I spent about 20 minutes in my favourite grocery store today hunting around for cloves of garlic to stuff in my ears so I didn’t have to continue to listen to the cheesiest and dullest soft-rock tunes of the 90s as I filled up my shopping cart. I was probably the only person in the store in my 20s and all the other shoppers (30s upwards) seemed to enjoy the music and were all in a calm and happy disposition. My dish called for garlic anyway, so I removed the cloves from my ears and started to wonder about my observations on music and shopping. What’s the impact of music on our consumer behaviour?
Now this is the cool subliminal stuff that so many consumers come to resent or fear, but after a bit of research it’s clear that music does indeed have an impact on our shopping habits.
One of the first reasons why it might have more of a subconscious impact is that we are very accustomed to hearing ambient music when shopping. It’s not something new or that we often actively take notice. On the other hand, retailers definitely take an interest in music and it’s impact on the bottom line.
An interesting study by North, Hargreaves and McKendrick (1999) found that music played a role in consumer’s selection of wine. They found that when they played French-sounding music, shoppers were more likely to choose a French wine. Conversely, on days when they played Germanic-sounding music, customers more prominently chose the German wine.
There are actually a number of factors related to music that have an impact on our shopping habits.
Top 40 vs. Unknown. A study by Yalch and Spangenberg (2000) found that participant-shoppers who heard chart-toppers spent 8% less time shopping (in an experimental condition where they had no shopping time-limit). Interestingly, people who heard unfamiliar music felt time pass quicker, as the unfamiliar shoppers were spending more cognitive energy listening to new songs takes up.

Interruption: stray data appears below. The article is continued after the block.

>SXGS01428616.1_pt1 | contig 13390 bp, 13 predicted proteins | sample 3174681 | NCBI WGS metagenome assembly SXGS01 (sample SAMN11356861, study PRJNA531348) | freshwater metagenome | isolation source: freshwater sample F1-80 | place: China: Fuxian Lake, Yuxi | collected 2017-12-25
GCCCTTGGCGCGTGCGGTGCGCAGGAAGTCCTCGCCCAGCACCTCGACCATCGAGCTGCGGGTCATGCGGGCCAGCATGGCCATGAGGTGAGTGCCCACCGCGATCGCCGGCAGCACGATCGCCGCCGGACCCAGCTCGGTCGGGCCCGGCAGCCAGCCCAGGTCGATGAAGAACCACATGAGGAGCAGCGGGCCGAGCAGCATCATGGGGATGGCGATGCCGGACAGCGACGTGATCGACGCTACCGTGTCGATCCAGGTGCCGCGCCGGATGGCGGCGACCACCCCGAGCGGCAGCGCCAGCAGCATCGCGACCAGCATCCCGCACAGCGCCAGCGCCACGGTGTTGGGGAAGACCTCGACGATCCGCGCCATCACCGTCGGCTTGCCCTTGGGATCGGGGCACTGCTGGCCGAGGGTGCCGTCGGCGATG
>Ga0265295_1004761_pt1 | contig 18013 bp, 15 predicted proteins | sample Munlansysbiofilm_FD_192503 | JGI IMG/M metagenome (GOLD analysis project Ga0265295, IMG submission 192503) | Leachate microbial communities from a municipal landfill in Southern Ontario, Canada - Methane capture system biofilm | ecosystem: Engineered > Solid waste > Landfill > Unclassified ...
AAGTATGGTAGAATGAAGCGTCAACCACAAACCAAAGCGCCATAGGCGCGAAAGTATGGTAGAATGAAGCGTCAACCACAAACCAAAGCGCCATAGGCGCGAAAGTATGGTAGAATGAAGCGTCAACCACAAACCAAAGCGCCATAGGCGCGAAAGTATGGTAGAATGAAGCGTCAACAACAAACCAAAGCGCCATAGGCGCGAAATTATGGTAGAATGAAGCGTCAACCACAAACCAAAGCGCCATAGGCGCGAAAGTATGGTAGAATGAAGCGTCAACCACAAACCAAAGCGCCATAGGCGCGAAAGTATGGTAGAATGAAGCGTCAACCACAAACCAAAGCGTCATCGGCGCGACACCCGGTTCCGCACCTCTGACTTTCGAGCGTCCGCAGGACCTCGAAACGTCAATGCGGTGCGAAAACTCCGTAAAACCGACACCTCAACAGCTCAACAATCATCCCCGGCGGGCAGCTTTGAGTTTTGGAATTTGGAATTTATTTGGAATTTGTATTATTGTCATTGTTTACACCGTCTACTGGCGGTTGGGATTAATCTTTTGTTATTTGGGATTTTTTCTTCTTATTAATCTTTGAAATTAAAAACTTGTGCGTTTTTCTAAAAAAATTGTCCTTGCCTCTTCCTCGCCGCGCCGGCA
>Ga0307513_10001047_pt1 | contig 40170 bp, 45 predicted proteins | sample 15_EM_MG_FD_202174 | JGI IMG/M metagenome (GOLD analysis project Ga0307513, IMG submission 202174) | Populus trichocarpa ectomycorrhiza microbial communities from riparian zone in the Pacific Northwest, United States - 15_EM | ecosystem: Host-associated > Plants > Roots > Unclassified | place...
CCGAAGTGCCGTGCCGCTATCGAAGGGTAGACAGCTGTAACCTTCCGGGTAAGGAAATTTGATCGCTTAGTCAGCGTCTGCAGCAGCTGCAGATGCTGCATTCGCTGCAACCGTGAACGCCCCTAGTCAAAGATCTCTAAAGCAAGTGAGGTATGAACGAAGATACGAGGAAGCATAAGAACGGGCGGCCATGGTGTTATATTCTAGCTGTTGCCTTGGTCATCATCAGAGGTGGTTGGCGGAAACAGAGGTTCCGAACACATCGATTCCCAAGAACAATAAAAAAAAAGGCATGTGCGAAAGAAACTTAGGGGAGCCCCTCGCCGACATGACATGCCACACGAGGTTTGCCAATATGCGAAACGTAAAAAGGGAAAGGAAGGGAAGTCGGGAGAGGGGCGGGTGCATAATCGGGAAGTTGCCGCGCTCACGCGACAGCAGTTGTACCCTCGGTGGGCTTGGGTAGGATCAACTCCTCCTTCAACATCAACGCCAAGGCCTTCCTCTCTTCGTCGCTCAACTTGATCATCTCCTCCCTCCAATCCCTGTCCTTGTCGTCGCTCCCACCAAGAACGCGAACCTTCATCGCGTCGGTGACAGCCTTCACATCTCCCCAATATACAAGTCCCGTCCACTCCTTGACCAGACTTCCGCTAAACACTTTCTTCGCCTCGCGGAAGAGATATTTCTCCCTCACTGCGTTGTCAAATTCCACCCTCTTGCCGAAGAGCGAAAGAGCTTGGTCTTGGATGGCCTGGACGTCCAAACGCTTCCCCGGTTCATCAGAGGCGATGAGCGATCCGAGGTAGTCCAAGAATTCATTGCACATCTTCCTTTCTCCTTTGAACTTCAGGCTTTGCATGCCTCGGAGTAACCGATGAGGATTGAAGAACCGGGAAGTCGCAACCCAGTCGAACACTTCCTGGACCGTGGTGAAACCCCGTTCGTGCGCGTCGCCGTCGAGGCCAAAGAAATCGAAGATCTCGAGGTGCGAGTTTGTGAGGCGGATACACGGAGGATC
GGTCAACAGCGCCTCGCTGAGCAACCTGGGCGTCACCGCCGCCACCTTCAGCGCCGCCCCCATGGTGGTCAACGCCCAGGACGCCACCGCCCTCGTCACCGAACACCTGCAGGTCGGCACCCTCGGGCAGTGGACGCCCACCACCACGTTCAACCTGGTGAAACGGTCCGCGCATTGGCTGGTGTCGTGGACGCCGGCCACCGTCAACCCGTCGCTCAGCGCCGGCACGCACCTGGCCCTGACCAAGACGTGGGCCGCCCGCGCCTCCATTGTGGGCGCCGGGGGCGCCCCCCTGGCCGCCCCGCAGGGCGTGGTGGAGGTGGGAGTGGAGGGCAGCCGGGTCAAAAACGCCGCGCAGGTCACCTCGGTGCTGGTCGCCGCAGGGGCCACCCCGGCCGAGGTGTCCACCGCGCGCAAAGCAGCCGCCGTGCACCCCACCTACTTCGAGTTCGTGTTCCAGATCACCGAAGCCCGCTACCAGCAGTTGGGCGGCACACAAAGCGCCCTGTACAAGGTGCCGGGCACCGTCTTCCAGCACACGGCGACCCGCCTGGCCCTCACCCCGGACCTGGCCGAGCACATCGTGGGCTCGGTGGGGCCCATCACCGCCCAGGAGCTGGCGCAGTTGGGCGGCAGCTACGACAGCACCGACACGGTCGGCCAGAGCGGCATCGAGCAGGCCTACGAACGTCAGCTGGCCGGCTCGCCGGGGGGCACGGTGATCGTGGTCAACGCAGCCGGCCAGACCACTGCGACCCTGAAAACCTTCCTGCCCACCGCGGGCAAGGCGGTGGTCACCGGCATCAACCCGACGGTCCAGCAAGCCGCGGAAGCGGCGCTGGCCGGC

Tempo. An experiment by Milliman (1982) found that the tempo of music played in a supermarket impacted how long a customer took to do his or her shopping and ultimately end-of-day profits. Faster-paced music lead to customers walking more quickly through the store and ultimately purchasing fewer impulse purchases as they didn’t have time to consider all the options. Slowing the music down also slowed the customers down, leading to more purchases by each consumer and ultimately a fatter bottom line (and perhaps a fatter bottom overall?).
Genre. Music genre can impact behaviour. The impact goes beyond the consumer context. Currently the TTC is playing classical music in a number of its subway stations. The thinking here is to play music youth will not enjoy and that will keep them moving along. Listening to music that one does not enjoy decreases dopamine production, putting a damper on mood and encouraging onward movement. In the consumer context, it isn’t about moving people along but getting them to spend more money. Classical music is associated with luxury and affluence, which in turn would make customers feel more affluent and willing to spend more money.
A study by Areni and Kim (1993) tested the impact of music genre on wine purchases. They found that playing classical music made their customers more willing to purchase higher quality wine and ultimately spend more in-store. They established that ambiance in a store can indeed change the way a customer feels and how much money they will be willing to spend. Jacob et al (2009) confirms these findings with a similar experiment of playing sappy romantic music in a flower shop and seeing spending increase.
Although there are many dimensions to the impact of music on shopping that have not been explored, these studies suggest it is an interesting avenue for future research in consumer psychology. And, of course, shoppers beware! If you are prone to being influenced by ambient music then go to the store with a list of items selected ahead of time. Or cloves of garlic – they make great ear plugs.
If you are interested in the impact of music on other behaviours, North and Hargreaves’s book covers many interesting topics, a summary of which can be found here.